Service Automation and Robotic Process Automation

Understanding the differences and similarities between Service Automation (SAF) and Robotic Process Automation (RPA)


The interest in automation keeps growing and growing. A recent report from Forrester shows that recent global developments are increasing the pace with which automation is adopted. According to the Forrester Research report, “As we emerge from the crisis, firms will look to automation as a way to mitigate the risks that future crises pose to the supply and productivity of human workers.”[1] But since automation is such a broad concept, what should be the focus of these firms? In this article, we will explore the differences and similarities between service automation and robotic process automation, two of the most popular approaches that enterprises take.

What is Service Automation?

Service Automation focuses on the end-to-end delivery of services towards end users. With an automated service delivery model, customers interact with a service provider through self-service interfaces, frequently in the form of a portal or app. The basic concept is depicted in figure 1:

Objective of Service Automation | Service Automation and RPA

Figure 1: Objectives of Service Automation

Although the design and development sounds easy (and from a technology point of view it is), there are many challenges in practice. Organizations need to become extremely ‘user-focused,’ and design processes to keep interacting with their users. Because automated services bring one inherent risk: if the customer does not appreciate the (digital) service, they will quickly stop using it. Changing this way of thinking is – for most organizations – frequently the most important obstacle.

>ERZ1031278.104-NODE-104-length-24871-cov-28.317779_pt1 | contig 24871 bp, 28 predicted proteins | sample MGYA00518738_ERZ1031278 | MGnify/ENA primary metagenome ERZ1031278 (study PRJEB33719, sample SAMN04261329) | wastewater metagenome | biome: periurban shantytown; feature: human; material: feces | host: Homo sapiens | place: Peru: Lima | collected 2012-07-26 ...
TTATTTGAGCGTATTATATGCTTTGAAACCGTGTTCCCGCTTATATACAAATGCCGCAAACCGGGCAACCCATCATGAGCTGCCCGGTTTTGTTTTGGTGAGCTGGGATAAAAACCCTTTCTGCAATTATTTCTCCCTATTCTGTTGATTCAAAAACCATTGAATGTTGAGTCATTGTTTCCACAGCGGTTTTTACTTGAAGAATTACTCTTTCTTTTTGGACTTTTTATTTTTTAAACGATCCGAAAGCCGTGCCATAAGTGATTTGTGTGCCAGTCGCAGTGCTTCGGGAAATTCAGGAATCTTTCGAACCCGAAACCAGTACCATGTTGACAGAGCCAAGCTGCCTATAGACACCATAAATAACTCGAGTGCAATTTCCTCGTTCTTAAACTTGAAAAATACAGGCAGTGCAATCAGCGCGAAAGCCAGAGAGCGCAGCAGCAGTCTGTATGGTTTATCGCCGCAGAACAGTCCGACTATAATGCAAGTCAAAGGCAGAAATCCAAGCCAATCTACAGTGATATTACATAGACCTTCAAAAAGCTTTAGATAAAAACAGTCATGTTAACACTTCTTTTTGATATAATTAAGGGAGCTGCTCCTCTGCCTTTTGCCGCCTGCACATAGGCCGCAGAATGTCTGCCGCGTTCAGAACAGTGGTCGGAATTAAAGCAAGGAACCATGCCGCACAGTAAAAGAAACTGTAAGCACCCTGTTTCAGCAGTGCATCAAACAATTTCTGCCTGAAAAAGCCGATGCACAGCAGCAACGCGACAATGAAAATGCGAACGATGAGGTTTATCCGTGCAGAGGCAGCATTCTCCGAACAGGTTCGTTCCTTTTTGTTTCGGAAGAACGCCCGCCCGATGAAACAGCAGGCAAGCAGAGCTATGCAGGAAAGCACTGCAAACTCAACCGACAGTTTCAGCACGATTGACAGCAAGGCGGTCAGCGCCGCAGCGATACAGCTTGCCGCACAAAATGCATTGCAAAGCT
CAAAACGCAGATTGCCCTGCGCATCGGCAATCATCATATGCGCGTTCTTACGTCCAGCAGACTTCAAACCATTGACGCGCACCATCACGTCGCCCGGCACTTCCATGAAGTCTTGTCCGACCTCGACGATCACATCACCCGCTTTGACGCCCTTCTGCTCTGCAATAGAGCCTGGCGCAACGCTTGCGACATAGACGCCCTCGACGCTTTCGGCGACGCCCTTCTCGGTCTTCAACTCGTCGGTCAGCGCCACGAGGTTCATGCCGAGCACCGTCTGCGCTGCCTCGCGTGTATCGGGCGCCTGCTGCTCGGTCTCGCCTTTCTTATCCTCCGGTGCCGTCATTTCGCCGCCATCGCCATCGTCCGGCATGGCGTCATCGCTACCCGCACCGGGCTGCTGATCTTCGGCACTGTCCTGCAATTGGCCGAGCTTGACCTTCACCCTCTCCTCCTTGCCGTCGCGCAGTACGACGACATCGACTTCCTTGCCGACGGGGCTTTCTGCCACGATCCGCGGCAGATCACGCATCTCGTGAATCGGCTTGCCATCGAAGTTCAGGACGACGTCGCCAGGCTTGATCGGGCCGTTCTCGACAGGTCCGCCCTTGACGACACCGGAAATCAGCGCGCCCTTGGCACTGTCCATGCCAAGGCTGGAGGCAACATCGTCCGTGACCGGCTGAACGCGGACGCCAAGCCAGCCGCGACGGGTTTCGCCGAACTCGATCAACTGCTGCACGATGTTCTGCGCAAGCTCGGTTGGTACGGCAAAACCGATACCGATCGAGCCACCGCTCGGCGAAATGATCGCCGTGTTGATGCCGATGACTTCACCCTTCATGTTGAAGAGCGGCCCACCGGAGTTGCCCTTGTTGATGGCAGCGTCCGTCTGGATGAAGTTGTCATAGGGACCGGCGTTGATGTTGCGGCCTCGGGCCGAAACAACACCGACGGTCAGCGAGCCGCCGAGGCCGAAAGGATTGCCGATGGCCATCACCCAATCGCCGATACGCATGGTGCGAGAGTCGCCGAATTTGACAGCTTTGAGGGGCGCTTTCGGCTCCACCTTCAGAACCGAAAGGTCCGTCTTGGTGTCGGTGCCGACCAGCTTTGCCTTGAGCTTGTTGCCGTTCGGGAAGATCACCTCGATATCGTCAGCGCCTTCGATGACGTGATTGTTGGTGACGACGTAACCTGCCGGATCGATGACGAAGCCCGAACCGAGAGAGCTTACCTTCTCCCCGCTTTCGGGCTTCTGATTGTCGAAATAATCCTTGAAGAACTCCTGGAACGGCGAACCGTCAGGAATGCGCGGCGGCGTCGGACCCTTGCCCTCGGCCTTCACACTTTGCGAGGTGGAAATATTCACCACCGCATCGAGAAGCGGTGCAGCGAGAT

In order to overcome these obstacles, most organizations gradually move towards automated service delivery. They start with a single process (for example a booking process), and slowly automate the other aspects of the service experience. In a previous article, we explained how the Service Automation Framework can assist in this journey.

What is Robotic Process Automation?

Robotic Process Automation, commonly abbreviated as RPA, is a form of Business Process Automation that uses metaphorical bots (called robots) to automate tasks. RPA is mostly based on screen-capturing technology, smart workflow design and orchestration. It has quickly gained popularity in the automation of back-office processes. The core capabilities of RPA technologies are depicted in figure 2.

Critical Capabilities of RPA | Service Automation and RPA

Figure 2: Critical Capabilities of RPA

RPA creates operational efficiencies and significantly reduces errors that are frequently made in manual, repetitive work. A study by the McKinsey Research Institute found a reduction of 50-70% of tasks with the help of RPA resulted in an efficiency gain of 20-35%.[1] These results are the dream of any shared service center, no matter whether they are providing IT, HR or financial services.

Service Automation and RPA – The Differences